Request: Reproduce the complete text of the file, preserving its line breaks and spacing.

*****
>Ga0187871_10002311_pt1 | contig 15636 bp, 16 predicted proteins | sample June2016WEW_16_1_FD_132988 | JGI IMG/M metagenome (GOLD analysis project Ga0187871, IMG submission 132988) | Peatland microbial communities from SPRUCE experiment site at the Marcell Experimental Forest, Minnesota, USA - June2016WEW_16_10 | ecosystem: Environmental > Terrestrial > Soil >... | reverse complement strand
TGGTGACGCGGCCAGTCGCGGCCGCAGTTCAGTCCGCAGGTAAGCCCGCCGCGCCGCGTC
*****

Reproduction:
>Ga0187871_10002311_pt1 | contig 15636 bp, 16 predicted proteins | sample June2016WEW_16_1_FD_132988 | JGI IMG/M metagenome (GOLD analysis project Ga0187871, IMG submission 132988) | Peatland microbial communities from SPRUCE experiment site at the Marcell Experimental Forest, Minnesota, USA - June2016WEW_16_10 | ecosystem: Environmental > Terrestrial > Soil >... | reverse complement strand
TGGTGACGCGGCCAGTCGCGGCCGCAGTTCAGTCCGCAGGTAAGCCCGCCGCGCCGCGTC